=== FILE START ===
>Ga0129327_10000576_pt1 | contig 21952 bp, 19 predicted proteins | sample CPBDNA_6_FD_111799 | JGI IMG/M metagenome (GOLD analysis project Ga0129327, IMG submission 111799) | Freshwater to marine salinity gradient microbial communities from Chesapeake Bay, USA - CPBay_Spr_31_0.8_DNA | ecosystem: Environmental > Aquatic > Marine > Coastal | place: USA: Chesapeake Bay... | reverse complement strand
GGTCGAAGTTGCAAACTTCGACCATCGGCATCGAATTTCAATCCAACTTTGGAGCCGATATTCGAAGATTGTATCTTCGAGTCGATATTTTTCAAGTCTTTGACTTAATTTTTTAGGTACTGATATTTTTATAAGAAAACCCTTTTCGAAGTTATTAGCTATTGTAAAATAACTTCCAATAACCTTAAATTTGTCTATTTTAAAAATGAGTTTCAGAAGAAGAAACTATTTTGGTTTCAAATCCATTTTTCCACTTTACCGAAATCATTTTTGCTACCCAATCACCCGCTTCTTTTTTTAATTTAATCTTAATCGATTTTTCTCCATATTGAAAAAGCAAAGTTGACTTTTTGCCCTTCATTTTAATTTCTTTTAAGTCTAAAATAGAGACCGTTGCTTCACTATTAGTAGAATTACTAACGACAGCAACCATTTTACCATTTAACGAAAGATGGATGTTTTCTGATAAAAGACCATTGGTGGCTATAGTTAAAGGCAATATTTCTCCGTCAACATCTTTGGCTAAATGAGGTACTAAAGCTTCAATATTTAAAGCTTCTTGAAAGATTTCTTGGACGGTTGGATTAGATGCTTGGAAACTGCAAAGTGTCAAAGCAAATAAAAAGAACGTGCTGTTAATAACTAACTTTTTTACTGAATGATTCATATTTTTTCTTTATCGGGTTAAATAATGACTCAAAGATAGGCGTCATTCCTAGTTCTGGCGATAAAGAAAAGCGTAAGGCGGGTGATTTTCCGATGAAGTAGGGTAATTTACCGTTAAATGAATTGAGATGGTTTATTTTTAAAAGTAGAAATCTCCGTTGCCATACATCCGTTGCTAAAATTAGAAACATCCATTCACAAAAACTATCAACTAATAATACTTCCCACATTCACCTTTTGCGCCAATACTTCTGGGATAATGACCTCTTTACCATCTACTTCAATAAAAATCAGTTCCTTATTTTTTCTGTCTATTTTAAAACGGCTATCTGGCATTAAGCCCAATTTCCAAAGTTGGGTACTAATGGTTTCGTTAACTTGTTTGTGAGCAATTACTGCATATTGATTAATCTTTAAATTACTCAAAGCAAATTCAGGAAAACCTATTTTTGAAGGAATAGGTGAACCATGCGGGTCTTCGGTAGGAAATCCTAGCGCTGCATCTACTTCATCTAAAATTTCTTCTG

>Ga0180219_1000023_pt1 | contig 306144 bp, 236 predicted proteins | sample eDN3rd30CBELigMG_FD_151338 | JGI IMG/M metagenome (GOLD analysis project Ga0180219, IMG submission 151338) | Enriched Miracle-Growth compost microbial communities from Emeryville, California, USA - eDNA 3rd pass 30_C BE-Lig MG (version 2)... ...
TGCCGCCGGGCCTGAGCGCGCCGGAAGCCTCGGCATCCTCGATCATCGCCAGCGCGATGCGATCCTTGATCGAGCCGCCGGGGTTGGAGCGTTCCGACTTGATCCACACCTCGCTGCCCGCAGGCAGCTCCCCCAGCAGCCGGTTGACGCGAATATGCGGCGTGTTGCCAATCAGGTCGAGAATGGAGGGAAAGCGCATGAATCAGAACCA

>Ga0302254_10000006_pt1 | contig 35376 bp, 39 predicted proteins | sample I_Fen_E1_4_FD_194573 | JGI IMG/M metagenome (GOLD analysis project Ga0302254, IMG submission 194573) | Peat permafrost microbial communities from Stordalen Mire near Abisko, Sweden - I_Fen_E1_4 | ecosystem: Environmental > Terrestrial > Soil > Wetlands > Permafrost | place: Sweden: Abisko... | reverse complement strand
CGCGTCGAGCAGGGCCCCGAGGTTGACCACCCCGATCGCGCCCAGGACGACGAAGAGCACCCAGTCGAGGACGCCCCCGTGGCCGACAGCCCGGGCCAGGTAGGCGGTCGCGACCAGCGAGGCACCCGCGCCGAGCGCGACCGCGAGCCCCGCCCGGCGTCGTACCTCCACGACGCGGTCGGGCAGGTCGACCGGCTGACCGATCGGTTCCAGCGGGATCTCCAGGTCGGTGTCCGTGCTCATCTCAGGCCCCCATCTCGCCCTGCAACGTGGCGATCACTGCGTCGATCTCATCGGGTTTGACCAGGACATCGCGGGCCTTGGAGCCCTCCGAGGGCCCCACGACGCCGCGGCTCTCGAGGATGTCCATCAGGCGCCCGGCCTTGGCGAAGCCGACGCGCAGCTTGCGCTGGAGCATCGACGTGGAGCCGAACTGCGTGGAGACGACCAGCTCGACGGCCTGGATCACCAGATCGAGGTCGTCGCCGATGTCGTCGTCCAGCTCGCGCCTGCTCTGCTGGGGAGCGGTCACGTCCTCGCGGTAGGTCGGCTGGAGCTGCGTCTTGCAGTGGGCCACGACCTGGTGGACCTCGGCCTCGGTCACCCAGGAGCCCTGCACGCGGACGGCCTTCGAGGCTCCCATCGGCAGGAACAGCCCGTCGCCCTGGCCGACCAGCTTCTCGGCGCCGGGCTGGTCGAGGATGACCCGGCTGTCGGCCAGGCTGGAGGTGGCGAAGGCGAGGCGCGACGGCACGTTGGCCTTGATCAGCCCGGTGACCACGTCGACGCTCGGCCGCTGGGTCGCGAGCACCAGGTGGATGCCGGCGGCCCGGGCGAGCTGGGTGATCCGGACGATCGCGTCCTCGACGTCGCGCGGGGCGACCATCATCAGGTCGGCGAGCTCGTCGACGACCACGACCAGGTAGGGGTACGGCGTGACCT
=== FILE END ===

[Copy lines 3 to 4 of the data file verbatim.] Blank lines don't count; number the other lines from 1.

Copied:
>Ga0180219_1000023_pt1 | contig 306144 bp, 236 predicted proteins | sample eDN3rd30CBELigMG_FD_151338 | JGI IMG/M metagenome (GOLD analysis project Ga0180219, IMG submission 151338) | Enriched Miracle-Growth compost microbial communities from Emeryville, California, USA - eDNA 3rd pass 30_C BE-Lig MG (version 2)... ...
TGCCGCCGGGCCTGAGCGCGCCGGAAGCCTCGGCATCCTCGATCATCGCCAGCGCGATGCGATCCTTGATCGAGCCGCCGGGGTTGGAGCGTTCCGACTTGATCCACACCTCGCTGCCCGCAGGCAGCTCCCCCAGCAGCCGGTTGACGCGAATATGCGGCGTGTTGCCAATCAGGTCGAGAATGGAGGGAAAGCGCATGAATCAGAACCA